23 Neighborhoods: a boston real estate blog by Michael DiMella
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Bulfinch Triangle revitalization begins!


Bulfinch Triangle, the small triangle shaped sliver of Boston roughly located between Merrimac Street, Canal Street, and Causeway Street across from the TD BankNorth Garden (map), is finally about to start its new life as a "real" neighborhood.  Although more recently known only as "where the Garden is" and for its, shall I say, robust bar scene (not that I'm complaining!), the expected completion in July 2009 of Archstone Avenir, a mixed use development on Canal Street with 241 luxury apartments for rent and 27,000 sq. ft. of retail and restaurant space, should help enhance the neighborhood image.  Bulfinch Triangle is an historic part of Boston, being one of the first landfill areas in the City, but it had languished for years in the shadow of the elevated Expressway.   After the Expressway was torn down as part of the Big Dig highway project, progress in revitalizing the neighborhood has been slow...until recently.

City of Boston to provide $40M in loans to stalled development projects


Interesting idea.....

Can Fenway Center succeed where Columbus Center has not (so far)?


(rendering of One Kenmore aka Fenway Center)

Two new condo projects approved by the Boston Redevelopment Authority


The BRA just approved plans for two new residential projects, one in the Seaport and one in the Fenway:


Owner of Faneuil Hall in financial trouble


General Growth Properties, the owner of Faneuil Hall Marketplace in Boston and the Natick Collection and the country's second largest mall owner, must pay off or refinance $1 billion (yes, with a "B") in debt due next month, as reported by the AP.  Given the current financial crisis, the markets are guessing a reworking is not possible, as their stock has gotten hammered down to $0.49 per share as of yesterday.  With another $3.07 billion coming due next year, I'm guessing a bankruptcy filing is in the near future.


Back Bay's last empty lot to be developed


According to Kimberly Blanton in the Boston Globe (The last empty lot), Boston based developer Ted Raymond plans to develop 161-163 Commonwealth Ave in the Back Bay (click to see a satellite view of the site) into five luxury condominiums of about 4000 square feet each:

Fan Pier: Will Boston's Seaport waterfront ever be built?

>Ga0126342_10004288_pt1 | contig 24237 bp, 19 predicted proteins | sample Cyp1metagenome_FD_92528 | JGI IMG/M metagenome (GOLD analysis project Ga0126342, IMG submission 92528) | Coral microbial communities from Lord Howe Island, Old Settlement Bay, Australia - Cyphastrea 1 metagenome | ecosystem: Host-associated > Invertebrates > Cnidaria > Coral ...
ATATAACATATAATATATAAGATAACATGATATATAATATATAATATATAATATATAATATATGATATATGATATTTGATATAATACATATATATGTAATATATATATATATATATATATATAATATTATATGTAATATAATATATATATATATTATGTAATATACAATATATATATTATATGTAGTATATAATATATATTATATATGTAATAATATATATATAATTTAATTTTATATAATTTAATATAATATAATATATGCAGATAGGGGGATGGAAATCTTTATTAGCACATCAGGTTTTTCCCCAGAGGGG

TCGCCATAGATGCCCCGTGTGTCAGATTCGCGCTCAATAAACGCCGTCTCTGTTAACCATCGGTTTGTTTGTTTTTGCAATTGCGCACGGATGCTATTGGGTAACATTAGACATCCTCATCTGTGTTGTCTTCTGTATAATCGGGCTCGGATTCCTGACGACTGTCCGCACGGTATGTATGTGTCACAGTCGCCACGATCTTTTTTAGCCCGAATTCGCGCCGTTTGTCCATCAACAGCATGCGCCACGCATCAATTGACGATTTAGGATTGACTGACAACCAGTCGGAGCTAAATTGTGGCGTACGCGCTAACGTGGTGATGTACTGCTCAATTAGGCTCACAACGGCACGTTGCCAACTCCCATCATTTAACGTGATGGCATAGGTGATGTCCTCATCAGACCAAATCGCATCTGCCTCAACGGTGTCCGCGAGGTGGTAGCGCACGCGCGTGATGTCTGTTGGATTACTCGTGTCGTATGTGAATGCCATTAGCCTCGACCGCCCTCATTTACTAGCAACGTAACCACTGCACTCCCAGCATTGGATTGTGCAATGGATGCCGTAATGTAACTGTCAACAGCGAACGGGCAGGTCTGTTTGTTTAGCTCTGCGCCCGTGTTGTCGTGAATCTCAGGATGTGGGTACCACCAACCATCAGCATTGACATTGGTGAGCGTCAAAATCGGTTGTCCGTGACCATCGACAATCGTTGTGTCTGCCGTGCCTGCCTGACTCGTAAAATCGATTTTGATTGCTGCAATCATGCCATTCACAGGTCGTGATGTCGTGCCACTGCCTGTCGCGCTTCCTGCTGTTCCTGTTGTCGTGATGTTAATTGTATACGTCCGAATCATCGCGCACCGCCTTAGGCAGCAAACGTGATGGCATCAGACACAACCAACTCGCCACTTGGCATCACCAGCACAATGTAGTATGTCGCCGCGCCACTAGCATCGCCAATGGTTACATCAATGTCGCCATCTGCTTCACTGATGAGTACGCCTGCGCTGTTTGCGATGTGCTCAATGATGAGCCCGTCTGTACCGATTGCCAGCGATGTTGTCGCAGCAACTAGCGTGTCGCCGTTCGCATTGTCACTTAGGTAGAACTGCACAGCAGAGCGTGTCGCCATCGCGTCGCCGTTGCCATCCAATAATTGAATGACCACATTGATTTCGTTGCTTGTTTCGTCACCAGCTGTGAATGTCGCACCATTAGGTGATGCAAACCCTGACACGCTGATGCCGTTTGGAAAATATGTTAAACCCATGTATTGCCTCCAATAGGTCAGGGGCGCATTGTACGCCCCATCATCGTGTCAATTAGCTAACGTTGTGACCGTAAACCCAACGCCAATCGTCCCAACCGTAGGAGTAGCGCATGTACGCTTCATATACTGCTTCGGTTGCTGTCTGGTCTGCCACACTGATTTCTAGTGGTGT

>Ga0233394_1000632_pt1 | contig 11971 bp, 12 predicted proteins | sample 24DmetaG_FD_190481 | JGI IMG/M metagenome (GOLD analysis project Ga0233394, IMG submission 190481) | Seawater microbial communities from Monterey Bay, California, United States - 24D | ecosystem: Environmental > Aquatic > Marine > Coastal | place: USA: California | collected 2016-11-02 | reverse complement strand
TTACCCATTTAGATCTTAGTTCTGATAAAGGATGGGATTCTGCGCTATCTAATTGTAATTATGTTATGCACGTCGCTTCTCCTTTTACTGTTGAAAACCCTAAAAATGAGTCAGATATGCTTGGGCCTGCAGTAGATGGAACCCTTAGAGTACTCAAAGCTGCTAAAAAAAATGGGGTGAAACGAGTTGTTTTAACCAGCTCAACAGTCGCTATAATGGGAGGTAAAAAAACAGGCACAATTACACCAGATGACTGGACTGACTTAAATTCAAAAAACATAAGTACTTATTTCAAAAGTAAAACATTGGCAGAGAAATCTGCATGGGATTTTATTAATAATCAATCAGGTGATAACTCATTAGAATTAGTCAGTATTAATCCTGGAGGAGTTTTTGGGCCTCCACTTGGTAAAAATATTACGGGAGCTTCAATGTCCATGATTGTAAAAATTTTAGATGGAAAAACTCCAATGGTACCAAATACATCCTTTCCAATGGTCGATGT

(rendering of Fan Pier - link to master plan)

Columbus Center.....brought back to life?


The massive Columbus Center project, designed to bridge the gap between the South End and Back Bay by building luxury condominiums, hotel, retail, and green space over the Mass turnpike near Columbus and Berkeley Streets (map of project), is showing new signs of life.

Development in Boston is like olympic gymnastics....

350 Boylston Rendering

I was watching the Olympics last night and was once again startled by the fact that nobody can agree who the winner should be in gymnastics.  The commentators were bashing the judges for choosing the Chinese girl (who is actually 7 1/2 years old!) over the American (who is actually Russian!) in the uneven bars.  It just exemplifies how silly any sport that requires a judge to decide the winner can become.  Nothing against the talented athletes and all their hard work to get to that level, but any time you put the decision of a winner into a judge's hand instead of the athletes themselves, the process can and will easily be unfair.  It becomes a subjective decision no matter what.  Kind of reminds me of the development process in Boston.

In the Boston development landscape right now, everyone has a different opinion on what should be built where.  And how do do it.  Take for example the Ron Druker project at 350 Boylston (the corner or Boylston and Arlington across from the Public Garden), which the Boston Redevelopment Authority rejected and sent it back for a redesign for not being "symapthetic" enough with the existing historic enviroment.  Who says what is sympathetic or not?  Are there guidelines?  What exactly is the exiting historic environment?  Seems to me there is a multitude of varying styles running all the way down Boylston (from the Apple Store to the Mandarin Hotel to the Trinity Church to the Boston Public Library...you get the point).  If you look just around the Public Garden and Common, the same applies. 

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